Thursday, October 24, 2013

Race Report: Mt. Kinabalu Climbathon

When I signed up for the Climbathon I thought the same thing as Mariela, who said, "it couldn't be any more difficult than TMBT." I figured since I would have completed a 50km trail run just 5 weeks before the Climbathon, I wouldn't need a whole lot more training in order to be fully fit and ready for this short (23.1km) little jaunt up and down Mt. Kinabalu. Boy, was I wrong.

I already blogged about my trial run on the race course just two weeks ago. I can't express just how helpful it was to have had an advance look at the route. Remember I mentioned how demoralizing it was to find that the uphill "blip" on the descent was actually a brutal 30-minute (or so) nasty ascent? Well on race day it really did feel more like a blip because I was ready for it. But I'm getting ahead of myself. Let me begin at the beginning...

I didn't notice when this picture was taken but I'm sure I was looking at Mt. Kinabalu (photo by Paula Blake)

The day started bright and sunny, with occasional clouds racing across the mountain. I feared a bright sunny day since I run much better in cooler weather. I was hoping for solid cloud cover, or rain, or wind. One of those would make for a good day. As it turned out, the race started out sunny but by the time we reached Timpohon gate, the clouds were in control and remained that way the rest of the day. In fact, through most of the race we were enveloped in a very light fog. Beautiful.

I had recorded my splits from the dress rehearsal and finished in 5 hours and 48 minutes on that day, so I knew that if I stuck to those splits this time, I'd meet the 6-hour cutoff time imposed upon veteran men (age 40 and up). The open class (younger than 40) had a 5-hour cutoff time for the men.

The journey from the start to Timpohon Gate, 4.5km, took place entirely on the road, and featured an ascent of about 600m, pretty steep at times! Predictably, most of the crowd rushed off down the road. I stuck to my pace, and hoped to get to Timpohon Gate before the 50 minutes it took me the first time. And I did it, arriving at Timpohon at 43 minutes.

The next leg was Timpohon Gate to Layang-Layang hut. Last time, it took me 1 hour and 21 minutes. I really couldn't see myself going that much faster than that, and this time I knew I would have to deal with race traffic - all those slow people who hadn't done any proper hill training. Sure enough, I found myself saying, "Excuse me" constantly as I swept past tens and tens of people. Thanks TMBT for the legs to tackle that ascent with no problems! I reached Layang-Layang hut in 1 hour and 17 minutes, almost exactly at the 2-hour mark. The crowd which had gathered at the intersections of the Timpohon and Mesilau trails was huge and energetic; I loved it!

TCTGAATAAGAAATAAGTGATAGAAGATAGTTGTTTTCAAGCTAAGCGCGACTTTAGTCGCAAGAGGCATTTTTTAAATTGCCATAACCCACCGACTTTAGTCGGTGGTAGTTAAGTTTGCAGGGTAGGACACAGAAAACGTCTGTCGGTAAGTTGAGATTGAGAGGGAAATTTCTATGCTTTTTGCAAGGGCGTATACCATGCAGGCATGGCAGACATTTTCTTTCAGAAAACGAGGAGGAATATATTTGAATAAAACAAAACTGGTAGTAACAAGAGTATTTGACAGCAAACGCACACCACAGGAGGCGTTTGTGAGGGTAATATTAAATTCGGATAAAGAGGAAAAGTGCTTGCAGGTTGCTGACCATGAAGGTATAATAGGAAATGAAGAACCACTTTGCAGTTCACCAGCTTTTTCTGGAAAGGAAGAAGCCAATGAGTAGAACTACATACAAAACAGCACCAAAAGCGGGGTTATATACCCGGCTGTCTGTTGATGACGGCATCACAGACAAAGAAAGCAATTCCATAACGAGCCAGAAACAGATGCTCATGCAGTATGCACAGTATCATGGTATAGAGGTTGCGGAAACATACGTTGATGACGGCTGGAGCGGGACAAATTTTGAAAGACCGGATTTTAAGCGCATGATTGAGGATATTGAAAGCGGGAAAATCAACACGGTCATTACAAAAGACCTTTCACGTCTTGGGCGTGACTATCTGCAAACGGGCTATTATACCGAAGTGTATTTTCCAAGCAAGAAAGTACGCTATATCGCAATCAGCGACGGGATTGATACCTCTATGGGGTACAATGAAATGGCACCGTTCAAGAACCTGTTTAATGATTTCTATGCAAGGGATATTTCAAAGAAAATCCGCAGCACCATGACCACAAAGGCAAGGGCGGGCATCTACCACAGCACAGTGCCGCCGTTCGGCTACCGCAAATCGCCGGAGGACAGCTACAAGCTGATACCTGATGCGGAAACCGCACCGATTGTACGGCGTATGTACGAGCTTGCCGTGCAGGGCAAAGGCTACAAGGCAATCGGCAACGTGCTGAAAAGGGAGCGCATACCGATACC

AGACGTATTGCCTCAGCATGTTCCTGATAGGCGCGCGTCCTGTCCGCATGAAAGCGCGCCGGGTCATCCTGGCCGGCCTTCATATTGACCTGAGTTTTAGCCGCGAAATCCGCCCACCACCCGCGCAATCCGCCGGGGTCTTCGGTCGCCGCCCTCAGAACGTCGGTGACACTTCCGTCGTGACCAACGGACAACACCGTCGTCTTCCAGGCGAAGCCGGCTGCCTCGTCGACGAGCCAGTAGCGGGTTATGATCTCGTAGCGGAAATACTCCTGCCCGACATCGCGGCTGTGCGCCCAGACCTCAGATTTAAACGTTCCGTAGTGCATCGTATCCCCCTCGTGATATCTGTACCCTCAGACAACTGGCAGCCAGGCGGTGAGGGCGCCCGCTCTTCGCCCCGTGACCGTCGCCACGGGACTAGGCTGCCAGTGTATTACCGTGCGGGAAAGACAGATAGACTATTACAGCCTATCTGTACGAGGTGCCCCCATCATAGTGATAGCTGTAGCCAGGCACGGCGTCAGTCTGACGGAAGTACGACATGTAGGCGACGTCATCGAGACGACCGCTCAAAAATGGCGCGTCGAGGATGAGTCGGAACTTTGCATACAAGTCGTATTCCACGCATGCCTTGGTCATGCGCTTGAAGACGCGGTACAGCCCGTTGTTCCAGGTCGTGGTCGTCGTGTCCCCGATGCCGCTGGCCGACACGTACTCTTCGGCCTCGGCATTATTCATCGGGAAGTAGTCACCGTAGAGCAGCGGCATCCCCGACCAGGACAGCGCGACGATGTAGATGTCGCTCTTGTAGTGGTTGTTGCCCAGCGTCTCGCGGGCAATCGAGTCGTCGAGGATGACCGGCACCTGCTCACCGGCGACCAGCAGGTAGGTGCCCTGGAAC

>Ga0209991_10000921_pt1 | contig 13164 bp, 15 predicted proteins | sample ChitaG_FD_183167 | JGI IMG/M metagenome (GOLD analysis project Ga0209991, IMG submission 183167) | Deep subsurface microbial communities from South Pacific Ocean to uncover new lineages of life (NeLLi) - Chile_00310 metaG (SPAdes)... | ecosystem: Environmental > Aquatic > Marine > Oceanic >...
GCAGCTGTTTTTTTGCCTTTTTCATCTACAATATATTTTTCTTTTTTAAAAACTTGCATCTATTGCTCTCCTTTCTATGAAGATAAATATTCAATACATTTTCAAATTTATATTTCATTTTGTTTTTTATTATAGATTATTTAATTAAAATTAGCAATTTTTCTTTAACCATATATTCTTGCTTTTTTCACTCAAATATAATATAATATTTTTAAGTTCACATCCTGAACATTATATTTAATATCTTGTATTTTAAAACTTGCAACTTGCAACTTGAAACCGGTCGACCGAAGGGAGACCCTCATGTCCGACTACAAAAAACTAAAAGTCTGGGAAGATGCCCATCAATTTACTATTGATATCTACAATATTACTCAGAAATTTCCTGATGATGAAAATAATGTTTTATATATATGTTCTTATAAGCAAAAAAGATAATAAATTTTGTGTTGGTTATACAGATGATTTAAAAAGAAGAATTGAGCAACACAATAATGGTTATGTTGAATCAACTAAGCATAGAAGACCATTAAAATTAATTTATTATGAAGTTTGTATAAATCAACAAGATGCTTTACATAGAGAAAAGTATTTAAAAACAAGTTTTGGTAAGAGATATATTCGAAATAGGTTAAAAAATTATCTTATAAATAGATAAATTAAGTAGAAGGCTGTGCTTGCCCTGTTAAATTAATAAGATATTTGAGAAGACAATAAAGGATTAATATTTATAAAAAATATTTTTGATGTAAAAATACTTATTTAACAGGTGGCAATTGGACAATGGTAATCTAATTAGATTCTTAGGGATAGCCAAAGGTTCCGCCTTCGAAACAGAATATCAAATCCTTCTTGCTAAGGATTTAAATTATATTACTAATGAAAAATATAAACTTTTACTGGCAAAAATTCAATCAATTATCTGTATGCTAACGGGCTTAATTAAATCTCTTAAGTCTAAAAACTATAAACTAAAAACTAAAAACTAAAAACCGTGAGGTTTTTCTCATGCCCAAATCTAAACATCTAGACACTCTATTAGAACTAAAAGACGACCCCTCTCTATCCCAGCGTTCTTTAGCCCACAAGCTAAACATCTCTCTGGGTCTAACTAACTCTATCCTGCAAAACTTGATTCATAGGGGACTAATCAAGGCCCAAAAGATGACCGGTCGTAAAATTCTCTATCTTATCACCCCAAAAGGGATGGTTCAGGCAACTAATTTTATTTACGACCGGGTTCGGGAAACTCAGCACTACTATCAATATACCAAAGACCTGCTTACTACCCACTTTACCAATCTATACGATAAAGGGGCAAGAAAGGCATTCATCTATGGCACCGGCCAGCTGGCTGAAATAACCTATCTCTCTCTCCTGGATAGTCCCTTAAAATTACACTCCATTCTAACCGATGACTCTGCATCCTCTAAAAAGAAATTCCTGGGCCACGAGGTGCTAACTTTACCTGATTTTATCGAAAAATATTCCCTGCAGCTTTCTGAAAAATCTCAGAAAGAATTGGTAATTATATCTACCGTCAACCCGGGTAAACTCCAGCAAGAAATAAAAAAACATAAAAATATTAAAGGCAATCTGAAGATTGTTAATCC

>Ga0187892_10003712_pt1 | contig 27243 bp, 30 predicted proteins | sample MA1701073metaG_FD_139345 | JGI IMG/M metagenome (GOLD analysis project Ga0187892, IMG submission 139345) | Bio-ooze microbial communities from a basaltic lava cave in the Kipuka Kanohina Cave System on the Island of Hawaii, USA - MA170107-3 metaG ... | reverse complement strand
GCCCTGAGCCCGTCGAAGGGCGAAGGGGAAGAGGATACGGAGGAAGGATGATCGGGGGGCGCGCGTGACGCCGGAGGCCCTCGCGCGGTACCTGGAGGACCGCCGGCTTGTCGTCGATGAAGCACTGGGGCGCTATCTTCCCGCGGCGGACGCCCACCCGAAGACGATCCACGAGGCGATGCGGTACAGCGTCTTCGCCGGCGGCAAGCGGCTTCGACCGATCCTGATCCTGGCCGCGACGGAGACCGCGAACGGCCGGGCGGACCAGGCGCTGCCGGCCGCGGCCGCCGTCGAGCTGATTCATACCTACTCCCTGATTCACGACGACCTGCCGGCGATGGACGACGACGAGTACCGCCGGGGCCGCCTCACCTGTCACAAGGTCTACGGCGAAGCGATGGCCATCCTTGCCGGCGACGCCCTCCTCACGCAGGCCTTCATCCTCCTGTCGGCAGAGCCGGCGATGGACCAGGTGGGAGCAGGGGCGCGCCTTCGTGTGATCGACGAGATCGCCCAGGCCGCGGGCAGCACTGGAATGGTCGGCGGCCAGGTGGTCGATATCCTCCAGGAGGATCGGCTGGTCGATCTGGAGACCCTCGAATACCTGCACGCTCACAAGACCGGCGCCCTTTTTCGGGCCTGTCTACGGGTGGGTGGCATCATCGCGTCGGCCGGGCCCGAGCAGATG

Next came the descent: Mesilau Trail to the Mesilau Nature Resort. Last time it took me 2 hours and 11 minutes. And as I descended, I didn't feel like I was going particularly fast or slow as compared with the last time. But I was feeling great, and kept a good pace down. When I got to the river and the bridge crossing (where the "blip" began), I took off my shoes to clear the mud, and to rest a few more minutes before starting to ascend. And up I went. No problems. No pain. Tired, sure, but happy and feeling like I could go forever. It's just a hill. And before I knew it, I was over the blip and back down the hill. When I hit Mesilau Nature Resort it had only taken me 1 hour and 43 minutes. I was now a full 40 minutes ahead of my previous attempt!

After doing the math, I realized that if I pushed myself in this last leg, I would have a chance at a sub-5-hour finish. The last leg is all road, from Mesilau Nature Resort to Kundasang town. Most of it is a good semi-steep downhill, but there are a few uphills thrown in to keep you humble. So I picked up the pace and kept throwing one foot down in front of the other.

Flying down the road from Mesilau Nature Resort (photo by Erwan Kassim)

With every kilometer I adjusted my calculations but it always looked like it was going to be close, so I couldn't relax. And with 1.5km to go, while still being pretty tight time-wise, there came the nasty steep hill leading up to Kundasang. I power-hiked with all my might but saw myself slipping behind. At last I was only 200-300 meters away and could see the town, and I started to run. The official finish line photographer was pointing his camera the opposite direction, but never mind, I made it!

Just trying to get to the finish (photo by AShe Ek)
Hey cameraman, over here!!! Look, I'm sprinting, really, I am! (photo from Art Sebangkit)